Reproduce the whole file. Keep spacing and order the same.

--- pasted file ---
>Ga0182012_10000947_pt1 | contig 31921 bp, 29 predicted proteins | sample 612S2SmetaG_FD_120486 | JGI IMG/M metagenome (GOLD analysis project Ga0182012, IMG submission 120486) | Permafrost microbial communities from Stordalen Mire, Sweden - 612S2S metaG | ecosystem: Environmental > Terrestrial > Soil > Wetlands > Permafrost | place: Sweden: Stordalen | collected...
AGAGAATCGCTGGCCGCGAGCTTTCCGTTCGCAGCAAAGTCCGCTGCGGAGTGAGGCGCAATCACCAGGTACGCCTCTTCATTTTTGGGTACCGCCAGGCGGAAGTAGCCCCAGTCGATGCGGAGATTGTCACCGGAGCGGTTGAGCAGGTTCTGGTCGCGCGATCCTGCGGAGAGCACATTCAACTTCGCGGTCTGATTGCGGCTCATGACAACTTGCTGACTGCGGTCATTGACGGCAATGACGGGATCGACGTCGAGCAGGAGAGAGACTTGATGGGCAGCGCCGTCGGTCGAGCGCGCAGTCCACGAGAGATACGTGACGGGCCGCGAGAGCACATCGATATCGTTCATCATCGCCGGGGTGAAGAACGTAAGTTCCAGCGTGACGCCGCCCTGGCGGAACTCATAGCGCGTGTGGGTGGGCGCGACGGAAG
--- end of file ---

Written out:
>Ga0182012_10000947_pt1 | contig 31921 bp, 29 predicted proteins | sample 612S2SmetaG_FD_120486 | JGI IMG/M metagenome (GOLD analysis project Ga0182012, IMG submission 120486) | Permafrost microbial communities from Stordalen Mire, Sweden - 612S2S metaG | ecosystem: Environmental > Terrestrial > Soil > Wetlands > Permafrost | place: Sweden: Stordalen | collected...
AGAGAATCGCTGGCCGCGAGCTTTCCGTTCGCAGCAAAGTCCGCTGCGGAGTGAGGCGCAATCACCAGGTACGCCTCTTCATTTTTGGGTACCGCCAGGCGGAAGTAGCCCCAGTCGATGCGGAGATTGTCACCGGAGCGGTTGAGCAGGTTCTGGTCGCGCGATCCTGCGGAGAGCACATTCAACTTCGCGGTCTGATTGCGGCTCATGACAACTTGCTGACTGCGGTCATTGACGGCAATGACGGGATCGACGTCGAGCAGGAGAGAGACTTGATGGGCAGCGCCGTCGGTCGAGCGCGCAGTCCACGAGAGATACGTGACGGGCCGCGAGAGCACATCGATATCGTTCATCATCGCCGGGGTGAAGAACGTAAGTTCCAGCGTGACGCCGCCCTGGCGGAACTCATAGCGCGTGTGGGTGGGCGCGACGGAAG